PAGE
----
A time to live or a time to die?

BMJ 2004; 328 doi: (Published 10 June 2004) Cite this as: BMJ 2004;328:1445

I lost my husband a year ago—but thanks to the medical profession I can visit him daily. With his sharp analytical mind he had, despite total blindness, won a state scholarship to university. He was very independent, regularly travelling alone to work and around a busy provincial city. The illness of a relative meant that we, his family, were fully aware of his abhorrence of the loss of mental faculty.

After his massive brain haemorrhage (as described by his admitting consultant) Michael developed pneumonia, and it was agreed he should not be treated actively. However, his consultant said that he would be more comfortable with antibiotics. How do doctors know what a patient in that condition is suffering? I then found a house officer giving another injection. When questioned he told me, with the naivety of the young, that he was curing my husband. After Michael had recovered from the pneumonia the medical team decided to feed him through a nasogastric tube, which he repeatedly removed.

It should be mandatory for aspiring doctors to work in a nursing home

After some three weeks the time came for consideration of feeding through a percutaneous endoscopic gastrostomy (PEG) tube. Michael, we all agreed, was in the group for whom a PEG tube was of doubtful benefit. We—his wife and three children (all with postgraduate qualifications)— had previously obtained the 1997 Lancet guidelines on PEG feeding and were unanimous that he should be allowed to die with dignity. We considered that the effort Michael had to put into living and the frustration blindness caused him meant he already suffered a major disability; he was, as a friend put it, “fiercely independent and impatient with himself”; he could get depressed; and we knew his views.

I tried to get his GP involved, but apparently medical etiquette did not permit this. Why? Here was the one doctor who knew him holistically and not as a near cadaver. Three consultants (all working in the same hospital) decided that a PEG tube should be inserted. We lesser beings were informed of their decision by a registrar and house officer and were given to understand there was no one to whom we could appeal. We were unable to meet the consultants to discuss their reasoning. The PEG tube was inserted without my consent and against our wishes. A house officer claimed that Michael had consented, but in view of his subsequently proved mental ability he clearly lacked capacity.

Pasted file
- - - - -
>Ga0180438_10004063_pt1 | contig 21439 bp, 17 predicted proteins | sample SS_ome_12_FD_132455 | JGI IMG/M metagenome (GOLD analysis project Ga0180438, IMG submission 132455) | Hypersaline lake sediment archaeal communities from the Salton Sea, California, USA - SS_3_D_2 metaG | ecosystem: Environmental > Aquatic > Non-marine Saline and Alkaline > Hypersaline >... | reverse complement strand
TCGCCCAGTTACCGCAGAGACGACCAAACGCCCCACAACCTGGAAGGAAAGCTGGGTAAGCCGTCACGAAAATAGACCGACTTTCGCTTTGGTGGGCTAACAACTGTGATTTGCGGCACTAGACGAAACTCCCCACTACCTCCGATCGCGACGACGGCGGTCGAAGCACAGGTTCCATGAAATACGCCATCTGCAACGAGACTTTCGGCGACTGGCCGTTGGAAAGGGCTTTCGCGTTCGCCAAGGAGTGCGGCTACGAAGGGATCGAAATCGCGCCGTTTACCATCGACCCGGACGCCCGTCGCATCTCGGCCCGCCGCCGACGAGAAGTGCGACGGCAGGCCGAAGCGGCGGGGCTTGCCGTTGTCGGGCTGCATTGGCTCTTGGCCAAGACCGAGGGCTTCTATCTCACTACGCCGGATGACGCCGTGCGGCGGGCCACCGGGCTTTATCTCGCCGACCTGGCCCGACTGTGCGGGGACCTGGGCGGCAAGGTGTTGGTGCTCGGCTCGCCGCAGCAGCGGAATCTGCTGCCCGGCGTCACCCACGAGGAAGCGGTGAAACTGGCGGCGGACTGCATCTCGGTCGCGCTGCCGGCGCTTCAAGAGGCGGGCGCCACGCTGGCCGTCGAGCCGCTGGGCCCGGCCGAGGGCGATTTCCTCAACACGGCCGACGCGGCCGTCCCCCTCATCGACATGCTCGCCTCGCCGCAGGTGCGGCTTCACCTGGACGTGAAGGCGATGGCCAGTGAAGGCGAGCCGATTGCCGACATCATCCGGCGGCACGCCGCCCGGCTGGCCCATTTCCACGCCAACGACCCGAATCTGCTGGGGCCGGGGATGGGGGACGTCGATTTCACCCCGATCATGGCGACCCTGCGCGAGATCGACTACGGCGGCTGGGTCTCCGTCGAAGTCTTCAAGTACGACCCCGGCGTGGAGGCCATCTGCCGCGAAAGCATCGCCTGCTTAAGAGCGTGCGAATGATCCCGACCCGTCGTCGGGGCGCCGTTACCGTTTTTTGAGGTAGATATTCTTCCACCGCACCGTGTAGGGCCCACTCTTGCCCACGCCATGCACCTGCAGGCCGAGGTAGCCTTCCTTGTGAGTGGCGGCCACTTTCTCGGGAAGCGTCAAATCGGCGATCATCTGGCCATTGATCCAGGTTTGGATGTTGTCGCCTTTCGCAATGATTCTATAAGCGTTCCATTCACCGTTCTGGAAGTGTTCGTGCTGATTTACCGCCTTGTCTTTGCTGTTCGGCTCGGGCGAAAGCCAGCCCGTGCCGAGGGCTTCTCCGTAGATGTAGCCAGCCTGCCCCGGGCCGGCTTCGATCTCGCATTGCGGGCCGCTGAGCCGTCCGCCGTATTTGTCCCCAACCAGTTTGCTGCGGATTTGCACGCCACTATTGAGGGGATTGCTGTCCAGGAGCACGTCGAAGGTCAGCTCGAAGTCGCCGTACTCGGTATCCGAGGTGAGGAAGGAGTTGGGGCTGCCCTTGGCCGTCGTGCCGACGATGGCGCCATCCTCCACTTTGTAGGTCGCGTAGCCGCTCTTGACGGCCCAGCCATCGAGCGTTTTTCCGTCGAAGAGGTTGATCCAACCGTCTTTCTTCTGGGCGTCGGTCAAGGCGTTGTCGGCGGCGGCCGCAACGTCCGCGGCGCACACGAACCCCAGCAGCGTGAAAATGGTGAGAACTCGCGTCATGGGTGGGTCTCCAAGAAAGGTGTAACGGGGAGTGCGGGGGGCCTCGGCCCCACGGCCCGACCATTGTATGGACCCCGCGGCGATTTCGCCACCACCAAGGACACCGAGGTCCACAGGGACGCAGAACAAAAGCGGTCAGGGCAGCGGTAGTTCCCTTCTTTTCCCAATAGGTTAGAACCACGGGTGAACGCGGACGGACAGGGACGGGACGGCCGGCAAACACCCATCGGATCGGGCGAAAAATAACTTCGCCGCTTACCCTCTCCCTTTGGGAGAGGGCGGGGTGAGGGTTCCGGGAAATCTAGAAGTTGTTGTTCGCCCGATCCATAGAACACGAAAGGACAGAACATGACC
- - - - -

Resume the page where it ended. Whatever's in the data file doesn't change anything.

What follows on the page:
He was later transferred to a rehabilitation unit at six hours' notice, PEG tube intact. One of the three people making the decision became his new consultant, who I saw at the first opportunity as I was adamant that the PEG tube should be not be used again. I was somewhat exasperated when told that the tube was left in “in case there were swallowing difficulties or a blip.” However, after some discussion his new consultant said, “We made a mistake; we didn't understand enough about blindness.” I respect his honesty.

Michael has spent most of the past year in hospital. As he has put it, “The constraints I'm under mean that life is not worth living.” In a recent lucid moment he told me, “I am going to a nursing home to die.” It would be deemed cruel to leave an animal in his current state.

As a citizen I cannot but be aware of the cost of his medical treatment. Despite the dedicated skill of many professionals, the prime beneficiary has to be the pharmaceutical industry.

My worst forebodings, expressed to his original consultant, have been fulfilled. Michael is everything he least wished to be. PEG feeding must be about adding life to years, not years to life. The whole person must be considered. Seeing a patient make a small physiological improvement may cause the medical team elation, but it does not give quality of life. The profession must recognise that it does not have a monopoly of either wisdom or knowledge. A patient must be permitted to die and not be condemned to live just because life can be prolonged. Some might say that Michael's human rights have been violated. He has to live with the consequences of this decision; those who made it do not. A year on I wonder what more he has to endure.

It should be mandatory for aspiring doctors to work in a nursing home, to remind them of the possible long term consequences of their lifesaving actions. We, the public, need to remember that hospital dramas on television, with their nubile nurses and minimal number of suffering senior citizens, are not reality. Doctors need to be protected from litigious patients and their families, but equally they must be open, honest, and realistic, avoiding cosy paternalistic terms such as “popping in a tube” or “blip.” There must be a frank, honest dialogue with the public at large, so that society as a whole learns to have realistic expectations and to accept that death is part of life. The use of living wills must be fully debated and encouraged.

A very sick child once said to me, “The trouble with the health service is that it means people spend a longer time dying.” Perhaps she was right. There is a time to live and a time to die.

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